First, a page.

Nurses were battling burnout long before the COVID-19 pandemic, says a new paper authored by Clinical Assistant Professor Angela C. Brittain of the WSU College of Nursing in Vancouver, published in the Journal of Professional Nursing.
Aspects of the work environment, both in healthcare and in nursing education, were the cause, the paper says. Things like understaffing, increased duties and work hours, and reduced autonomy were present before the pandemic.
Since 2020, new stressors have been added such as inadequate resources and exposure to high-risk environments.
The result has been “prolonged trauma, lasting post-traumatic stress disorder symptoms, and increased rates of suicide,” Brittain writes.
Despite the causes of burnout being primarily workplace-related, potential interventions tend to focus on nurses themselves. For example, two of the largest nursing professional organizations have called for nurses to receive resiliency training to combat burnout.
Writes Brittain, “If we understand that burnout is related to factors in the work environment, and one of those primary factors is workload – why are we advocating for an increase in workload for faculty and nurses through resiliency training? The mere suggestion that nurses and faculty should provide and undergo training in order to prevent burnout implies that the fault originates with them.”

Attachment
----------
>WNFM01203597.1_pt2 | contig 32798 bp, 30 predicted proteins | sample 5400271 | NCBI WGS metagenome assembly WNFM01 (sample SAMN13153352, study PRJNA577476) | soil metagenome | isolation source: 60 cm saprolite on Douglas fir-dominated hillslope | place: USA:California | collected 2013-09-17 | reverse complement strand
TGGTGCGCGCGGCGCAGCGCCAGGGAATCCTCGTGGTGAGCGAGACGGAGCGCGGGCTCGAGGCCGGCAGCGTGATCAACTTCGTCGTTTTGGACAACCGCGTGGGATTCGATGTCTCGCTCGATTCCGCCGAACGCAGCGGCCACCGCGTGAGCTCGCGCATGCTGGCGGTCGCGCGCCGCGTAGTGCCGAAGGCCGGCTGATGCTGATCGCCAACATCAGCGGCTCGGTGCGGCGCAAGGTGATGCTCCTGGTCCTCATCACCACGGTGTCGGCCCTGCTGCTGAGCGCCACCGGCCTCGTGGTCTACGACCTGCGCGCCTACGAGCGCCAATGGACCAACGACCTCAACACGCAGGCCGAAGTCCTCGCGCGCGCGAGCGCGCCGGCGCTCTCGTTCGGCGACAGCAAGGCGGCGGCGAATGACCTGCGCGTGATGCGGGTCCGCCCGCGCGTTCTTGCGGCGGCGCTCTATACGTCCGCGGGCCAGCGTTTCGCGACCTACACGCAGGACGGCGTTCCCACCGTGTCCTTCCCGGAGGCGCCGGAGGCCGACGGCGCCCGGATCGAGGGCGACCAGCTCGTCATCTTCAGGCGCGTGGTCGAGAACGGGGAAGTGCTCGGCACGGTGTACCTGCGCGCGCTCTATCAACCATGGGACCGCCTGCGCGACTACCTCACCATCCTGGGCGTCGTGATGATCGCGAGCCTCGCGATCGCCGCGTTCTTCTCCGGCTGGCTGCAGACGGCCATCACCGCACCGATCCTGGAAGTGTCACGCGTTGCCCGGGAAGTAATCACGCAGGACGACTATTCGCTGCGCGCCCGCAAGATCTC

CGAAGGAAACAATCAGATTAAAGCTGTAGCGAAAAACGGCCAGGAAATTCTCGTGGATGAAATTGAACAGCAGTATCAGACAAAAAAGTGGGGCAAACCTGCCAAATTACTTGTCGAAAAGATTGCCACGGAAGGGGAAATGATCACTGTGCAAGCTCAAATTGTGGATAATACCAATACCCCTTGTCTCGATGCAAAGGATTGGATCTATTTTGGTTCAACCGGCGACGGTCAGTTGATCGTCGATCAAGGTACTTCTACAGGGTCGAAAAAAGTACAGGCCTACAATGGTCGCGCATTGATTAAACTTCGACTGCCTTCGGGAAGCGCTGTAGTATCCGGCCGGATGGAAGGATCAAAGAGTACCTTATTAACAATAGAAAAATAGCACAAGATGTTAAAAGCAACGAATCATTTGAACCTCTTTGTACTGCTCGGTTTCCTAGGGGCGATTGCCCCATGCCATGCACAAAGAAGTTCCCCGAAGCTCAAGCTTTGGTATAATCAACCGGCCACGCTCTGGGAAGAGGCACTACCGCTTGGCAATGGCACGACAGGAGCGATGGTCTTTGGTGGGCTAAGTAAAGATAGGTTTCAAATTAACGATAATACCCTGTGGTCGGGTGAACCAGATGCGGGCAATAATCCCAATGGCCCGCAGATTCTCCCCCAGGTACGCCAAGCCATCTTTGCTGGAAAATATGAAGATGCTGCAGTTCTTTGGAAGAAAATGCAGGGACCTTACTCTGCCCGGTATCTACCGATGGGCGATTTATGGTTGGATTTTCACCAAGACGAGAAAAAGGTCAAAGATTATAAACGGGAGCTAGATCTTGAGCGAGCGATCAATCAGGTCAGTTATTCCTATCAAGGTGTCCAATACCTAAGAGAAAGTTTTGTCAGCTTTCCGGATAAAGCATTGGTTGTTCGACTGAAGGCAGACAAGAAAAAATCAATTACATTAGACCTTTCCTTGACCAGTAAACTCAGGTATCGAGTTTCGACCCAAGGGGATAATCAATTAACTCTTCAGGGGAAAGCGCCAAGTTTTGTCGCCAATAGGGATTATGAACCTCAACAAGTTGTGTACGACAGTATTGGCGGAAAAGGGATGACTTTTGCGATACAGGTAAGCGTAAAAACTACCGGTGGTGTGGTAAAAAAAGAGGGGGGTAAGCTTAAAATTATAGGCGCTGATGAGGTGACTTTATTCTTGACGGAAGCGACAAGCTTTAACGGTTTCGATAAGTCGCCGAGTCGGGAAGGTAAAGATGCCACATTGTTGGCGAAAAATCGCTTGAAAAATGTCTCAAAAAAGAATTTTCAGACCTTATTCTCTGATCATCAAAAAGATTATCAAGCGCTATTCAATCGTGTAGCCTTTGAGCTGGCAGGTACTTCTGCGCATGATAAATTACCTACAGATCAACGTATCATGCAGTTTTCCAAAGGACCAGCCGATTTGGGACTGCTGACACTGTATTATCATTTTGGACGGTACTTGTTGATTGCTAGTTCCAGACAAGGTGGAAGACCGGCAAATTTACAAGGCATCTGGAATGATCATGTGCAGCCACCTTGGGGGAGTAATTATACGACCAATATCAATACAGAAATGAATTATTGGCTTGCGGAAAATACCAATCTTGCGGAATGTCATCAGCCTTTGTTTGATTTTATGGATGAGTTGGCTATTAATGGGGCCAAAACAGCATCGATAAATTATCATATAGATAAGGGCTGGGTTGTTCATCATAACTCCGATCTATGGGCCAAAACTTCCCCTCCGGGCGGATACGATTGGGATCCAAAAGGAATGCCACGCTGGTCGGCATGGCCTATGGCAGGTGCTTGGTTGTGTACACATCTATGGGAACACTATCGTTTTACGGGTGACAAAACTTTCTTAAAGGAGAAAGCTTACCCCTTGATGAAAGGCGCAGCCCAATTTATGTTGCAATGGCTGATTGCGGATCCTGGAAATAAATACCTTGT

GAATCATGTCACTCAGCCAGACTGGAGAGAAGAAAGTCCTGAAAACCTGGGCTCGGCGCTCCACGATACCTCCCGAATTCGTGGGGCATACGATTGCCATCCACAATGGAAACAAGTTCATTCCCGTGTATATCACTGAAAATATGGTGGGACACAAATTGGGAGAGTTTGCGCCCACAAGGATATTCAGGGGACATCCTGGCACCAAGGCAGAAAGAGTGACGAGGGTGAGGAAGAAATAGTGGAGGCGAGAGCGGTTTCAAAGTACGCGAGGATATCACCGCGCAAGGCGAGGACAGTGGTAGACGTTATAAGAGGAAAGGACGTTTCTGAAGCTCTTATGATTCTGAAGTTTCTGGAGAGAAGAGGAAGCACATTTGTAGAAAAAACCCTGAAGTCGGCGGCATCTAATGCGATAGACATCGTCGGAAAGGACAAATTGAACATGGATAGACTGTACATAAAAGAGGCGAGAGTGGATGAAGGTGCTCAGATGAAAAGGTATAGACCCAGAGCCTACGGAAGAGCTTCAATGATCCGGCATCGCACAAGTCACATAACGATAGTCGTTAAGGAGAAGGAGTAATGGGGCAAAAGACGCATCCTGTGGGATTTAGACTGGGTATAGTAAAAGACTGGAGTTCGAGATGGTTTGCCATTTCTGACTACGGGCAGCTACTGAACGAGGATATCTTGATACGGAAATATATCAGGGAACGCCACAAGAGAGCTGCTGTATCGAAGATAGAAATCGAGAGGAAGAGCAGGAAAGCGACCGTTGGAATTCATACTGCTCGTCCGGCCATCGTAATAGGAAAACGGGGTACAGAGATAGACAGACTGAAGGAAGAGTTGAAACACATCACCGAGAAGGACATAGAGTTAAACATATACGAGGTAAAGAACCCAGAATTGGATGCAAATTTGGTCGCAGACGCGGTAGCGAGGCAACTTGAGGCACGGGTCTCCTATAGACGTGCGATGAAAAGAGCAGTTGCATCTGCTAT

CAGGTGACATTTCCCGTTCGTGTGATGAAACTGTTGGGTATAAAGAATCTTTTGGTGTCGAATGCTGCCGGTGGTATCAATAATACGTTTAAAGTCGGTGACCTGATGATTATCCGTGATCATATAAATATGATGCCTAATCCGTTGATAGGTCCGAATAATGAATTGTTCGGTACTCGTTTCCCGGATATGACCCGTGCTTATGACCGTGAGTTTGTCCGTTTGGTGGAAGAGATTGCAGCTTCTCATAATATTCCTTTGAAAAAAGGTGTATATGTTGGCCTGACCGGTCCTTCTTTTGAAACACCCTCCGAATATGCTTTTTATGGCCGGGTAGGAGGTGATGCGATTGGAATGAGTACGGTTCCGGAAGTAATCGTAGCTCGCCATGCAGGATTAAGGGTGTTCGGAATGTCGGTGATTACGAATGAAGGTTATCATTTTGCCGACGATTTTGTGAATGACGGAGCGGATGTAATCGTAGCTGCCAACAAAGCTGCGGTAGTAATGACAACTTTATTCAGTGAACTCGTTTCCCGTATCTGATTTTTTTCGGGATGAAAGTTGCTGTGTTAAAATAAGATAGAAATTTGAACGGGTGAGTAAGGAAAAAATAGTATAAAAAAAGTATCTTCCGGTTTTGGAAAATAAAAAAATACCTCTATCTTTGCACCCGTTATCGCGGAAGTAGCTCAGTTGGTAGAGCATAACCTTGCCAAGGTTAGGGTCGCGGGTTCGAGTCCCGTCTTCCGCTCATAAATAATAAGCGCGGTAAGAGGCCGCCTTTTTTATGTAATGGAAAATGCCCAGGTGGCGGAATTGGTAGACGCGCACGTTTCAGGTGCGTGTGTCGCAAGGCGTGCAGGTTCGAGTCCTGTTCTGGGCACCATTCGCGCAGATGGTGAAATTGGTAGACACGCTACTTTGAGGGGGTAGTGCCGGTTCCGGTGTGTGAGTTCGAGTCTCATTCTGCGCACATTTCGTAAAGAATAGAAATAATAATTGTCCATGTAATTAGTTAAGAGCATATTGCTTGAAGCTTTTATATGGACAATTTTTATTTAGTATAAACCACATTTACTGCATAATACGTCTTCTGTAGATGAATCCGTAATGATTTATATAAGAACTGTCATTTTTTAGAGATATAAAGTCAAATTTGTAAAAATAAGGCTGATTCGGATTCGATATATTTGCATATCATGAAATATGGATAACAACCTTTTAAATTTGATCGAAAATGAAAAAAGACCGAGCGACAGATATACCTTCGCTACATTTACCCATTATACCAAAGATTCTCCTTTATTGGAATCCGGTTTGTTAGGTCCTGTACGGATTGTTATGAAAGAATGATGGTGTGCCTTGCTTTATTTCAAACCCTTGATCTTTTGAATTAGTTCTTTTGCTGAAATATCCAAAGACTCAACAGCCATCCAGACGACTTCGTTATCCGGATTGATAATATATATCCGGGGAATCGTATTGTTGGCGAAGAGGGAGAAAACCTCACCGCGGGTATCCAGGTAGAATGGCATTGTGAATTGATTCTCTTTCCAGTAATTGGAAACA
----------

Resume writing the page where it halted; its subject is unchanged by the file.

Workplace changes might be more successful in reducing burnout, the paper suggests. For example, following mandatory nurse-to-patient ratios that account for patient acuity, adequate staffing, increased nurse autonomy and the end of mandatory overtime. For faculty in nursing education, increased collaboration and communication could improve working conditions.
“It is time to listen to nurses and nursing faculty about what they are experiencing and what they need,” Brittain writes. “Nurses across the nation are crying out for help – are we listening?”